A tray of blood pushes me to the brink of cultural relativity.
“Is that blood?” I asked the nurse sitting behind a counter that was covered in square white trays that were full of little pools of ominous looking red fluid.
“Yes,” she responded, as though it was absolutely normal for open samples of human blood to be placed all over the counter of a blood work lab in a hospital.
This is normal in China. These trays of blood are used for determining patients’ blood type. Blood type is very important in East Asian medicine. Everybody knows their blood type, and it is something that people actually talk about. Apparently, in order to get a health check in China you need to have your blood type confirmed, and the stacks of trays that were sitting in front of me were full of fresh samples. One misstep or errant movement here and I would have the hemoglobin of a dozen people all over me.
Right next to these white trays of blood was a rack of blood samples in vials. Right next to these vials was a cushion where I was being told to lay down my arm and roll up my sleeve. I needed to get a blood test in order to renew my residency permit, there was no way out other than leaving the country.
Read more on Vagabond Journey: The Experience of Getting a Medical Check For a Chinese Residency Permit
When you live outside of the country you were raised in you’re sometimes going to be put in situations that challenge your sense of etiquette, respect, cleanliness, or health. This is a given. If you keep traveling these personal challenges often become so easy to deal with that you hardly even notice them anymore. But every once in a while you see or experience something that cuts through your culture relativity and strikes the limit of your desire to adapt.
In my culture, blood is taboo. Really taboo. The very substance that pulsates life through our bodies is viewed as something that also brings death. Blood = disease. We avoid other people’s blood perhaps more than anything else. We are afraid of blood. The reality that there is actually very little chance of getting a disease from having casual contact with another person’s sanguine fluid doesn’t really register here. This is culture, rationality is irrelevant.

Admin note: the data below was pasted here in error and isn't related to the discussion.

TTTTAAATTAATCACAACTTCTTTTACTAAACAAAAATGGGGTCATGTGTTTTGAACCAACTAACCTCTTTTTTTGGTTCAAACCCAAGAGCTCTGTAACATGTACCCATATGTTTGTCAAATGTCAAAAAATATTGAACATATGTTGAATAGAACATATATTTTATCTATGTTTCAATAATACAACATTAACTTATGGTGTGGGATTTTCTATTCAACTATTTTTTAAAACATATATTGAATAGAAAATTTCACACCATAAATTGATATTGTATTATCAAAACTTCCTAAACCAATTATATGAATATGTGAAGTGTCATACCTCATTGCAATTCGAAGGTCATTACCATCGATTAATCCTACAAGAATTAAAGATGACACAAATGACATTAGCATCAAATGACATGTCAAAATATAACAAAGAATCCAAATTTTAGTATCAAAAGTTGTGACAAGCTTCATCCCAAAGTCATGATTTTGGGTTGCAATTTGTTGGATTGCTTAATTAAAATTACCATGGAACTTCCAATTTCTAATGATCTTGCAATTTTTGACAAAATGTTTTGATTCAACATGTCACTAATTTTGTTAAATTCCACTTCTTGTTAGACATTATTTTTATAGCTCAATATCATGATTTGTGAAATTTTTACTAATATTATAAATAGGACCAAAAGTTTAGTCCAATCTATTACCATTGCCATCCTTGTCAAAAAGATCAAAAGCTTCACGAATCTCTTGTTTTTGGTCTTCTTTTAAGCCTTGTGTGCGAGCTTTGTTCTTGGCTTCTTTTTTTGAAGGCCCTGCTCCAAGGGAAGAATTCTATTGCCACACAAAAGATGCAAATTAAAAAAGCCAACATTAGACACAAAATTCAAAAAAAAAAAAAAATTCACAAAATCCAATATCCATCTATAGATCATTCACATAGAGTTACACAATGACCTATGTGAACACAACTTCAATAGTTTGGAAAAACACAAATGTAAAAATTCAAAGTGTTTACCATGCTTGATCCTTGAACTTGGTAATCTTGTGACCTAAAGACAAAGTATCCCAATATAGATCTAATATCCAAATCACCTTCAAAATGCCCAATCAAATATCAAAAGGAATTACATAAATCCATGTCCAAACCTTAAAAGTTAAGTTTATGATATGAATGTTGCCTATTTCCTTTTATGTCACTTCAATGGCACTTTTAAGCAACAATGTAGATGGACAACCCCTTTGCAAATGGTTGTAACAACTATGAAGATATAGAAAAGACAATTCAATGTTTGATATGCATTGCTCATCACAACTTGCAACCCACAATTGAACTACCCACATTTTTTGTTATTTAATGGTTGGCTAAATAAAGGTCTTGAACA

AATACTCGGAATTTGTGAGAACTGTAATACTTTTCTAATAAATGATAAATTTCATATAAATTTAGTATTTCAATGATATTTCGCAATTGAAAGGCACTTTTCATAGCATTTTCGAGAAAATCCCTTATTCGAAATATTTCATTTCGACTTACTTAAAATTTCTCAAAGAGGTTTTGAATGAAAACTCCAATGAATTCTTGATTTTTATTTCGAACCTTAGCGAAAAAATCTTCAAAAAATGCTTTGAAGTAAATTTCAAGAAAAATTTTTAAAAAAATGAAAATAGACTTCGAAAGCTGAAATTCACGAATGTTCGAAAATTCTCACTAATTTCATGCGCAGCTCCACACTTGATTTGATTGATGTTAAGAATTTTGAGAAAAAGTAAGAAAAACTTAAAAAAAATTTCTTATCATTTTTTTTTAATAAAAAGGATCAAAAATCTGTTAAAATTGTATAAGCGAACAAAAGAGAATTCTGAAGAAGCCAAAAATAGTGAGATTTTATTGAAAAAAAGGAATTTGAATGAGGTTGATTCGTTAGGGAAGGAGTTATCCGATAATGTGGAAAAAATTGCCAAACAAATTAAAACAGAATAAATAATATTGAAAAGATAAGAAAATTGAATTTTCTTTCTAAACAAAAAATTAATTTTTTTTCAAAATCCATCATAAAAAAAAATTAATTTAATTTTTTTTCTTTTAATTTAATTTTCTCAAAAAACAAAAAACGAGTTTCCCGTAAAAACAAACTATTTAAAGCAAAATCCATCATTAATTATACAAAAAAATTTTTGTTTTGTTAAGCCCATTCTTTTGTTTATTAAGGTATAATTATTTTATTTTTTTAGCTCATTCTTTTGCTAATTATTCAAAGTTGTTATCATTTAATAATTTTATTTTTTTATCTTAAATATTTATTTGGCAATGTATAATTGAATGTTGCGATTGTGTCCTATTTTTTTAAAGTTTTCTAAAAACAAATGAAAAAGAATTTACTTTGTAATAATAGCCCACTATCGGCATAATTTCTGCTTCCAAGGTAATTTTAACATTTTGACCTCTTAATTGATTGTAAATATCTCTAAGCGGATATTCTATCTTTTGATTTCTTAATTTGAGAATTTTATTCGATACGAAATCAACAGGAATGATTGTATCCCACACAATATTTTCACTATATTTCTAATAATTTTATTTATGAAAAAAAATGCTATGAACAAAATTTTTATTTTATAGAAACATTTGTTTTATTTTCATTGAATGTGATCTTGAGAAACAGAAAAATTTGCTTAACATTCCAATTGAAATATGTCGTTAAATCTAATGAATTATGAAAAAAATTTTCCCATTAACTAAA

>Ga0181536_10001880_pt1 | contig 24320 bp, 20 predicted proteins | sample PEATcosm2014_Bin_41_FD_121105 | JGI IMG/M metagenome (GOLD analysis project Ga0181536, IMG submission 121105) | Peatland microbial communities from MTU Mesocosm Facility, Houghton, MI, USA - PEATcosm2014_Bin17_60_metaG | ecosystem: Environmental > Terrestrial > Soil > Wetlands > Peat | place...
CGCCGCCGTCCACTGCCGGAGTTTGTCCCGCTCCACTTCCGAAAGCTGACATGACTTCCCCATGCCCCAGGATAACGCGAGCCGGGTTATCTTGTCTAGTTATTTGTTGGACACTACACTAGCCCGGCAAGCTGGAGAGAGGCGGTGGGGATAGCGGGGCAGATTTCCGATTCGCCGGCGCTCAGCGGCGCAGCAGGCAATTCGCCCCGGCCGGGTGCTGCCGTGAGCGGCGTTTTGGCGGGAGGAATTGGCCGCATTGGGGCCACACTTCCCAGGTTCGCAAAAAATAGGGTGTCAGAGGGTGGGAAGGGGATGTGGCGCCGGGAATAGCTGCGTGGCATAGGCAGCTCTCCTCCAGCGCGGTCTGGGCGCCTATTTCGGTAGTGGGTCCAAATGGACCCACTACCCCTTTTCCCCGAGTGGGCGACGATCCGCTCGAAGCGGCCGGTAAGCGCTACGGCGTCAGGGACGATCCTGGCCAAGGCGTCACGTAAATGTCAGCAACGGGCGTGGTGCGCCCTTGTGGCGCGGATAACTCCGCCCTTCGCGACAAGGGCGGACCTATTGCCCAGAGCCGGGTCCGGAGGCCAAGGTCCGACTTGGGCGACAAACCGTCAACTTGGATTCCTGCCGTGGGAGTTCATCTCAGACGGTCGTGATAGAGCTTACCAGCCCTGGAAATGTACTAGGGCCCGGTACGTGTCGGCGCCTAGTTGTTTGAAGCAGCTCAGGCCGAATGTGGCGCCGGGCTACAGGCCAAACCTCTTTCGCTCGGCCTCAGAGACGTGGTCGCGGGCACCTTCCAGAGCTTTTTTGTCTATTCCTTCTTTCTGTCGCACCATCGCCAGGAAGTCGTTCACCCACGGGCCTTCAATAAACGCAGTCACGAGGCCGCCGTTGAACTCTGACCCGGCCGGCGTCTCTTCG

So when I was told to lay out my arm 6 inches from a tray of other people’s blood to give a sample of my own. I had a choice to make: do I adapt, say what the hell, what the hell, and do it; or do I stand firm with the tidings of my own culture and make things difficult for everyone?
This is travel, you either adapt or go home. Tolerance means dealing with uncomfortable situations.
But this doesn’t mean allowing yourself or your sense of what is correct protocol to be violated. I chose the middle road. I expressed my feelings to the nurse in no uncertain terms and requested that she wear gloves and get me a new tourniquet — I just didn’t want the old rubber tube that was laying out on the counter with the open blood samples wrapped around my arm. She obliged my foreign preferences, and I gave my sample.
There is a different concept of infectious disease here in China. I can’t comprehend it. Medical practitioners seem to understand the rudiments of how disease is transferred between people, but when it comes to practice this understanding is often not fully put to use. Scientific concepts of medicine and disease here are superimposed upon traditional concepts, and the combining of the two often results in a very contradictory system of medical practice.
But this is the culture here. I either adapt or go home.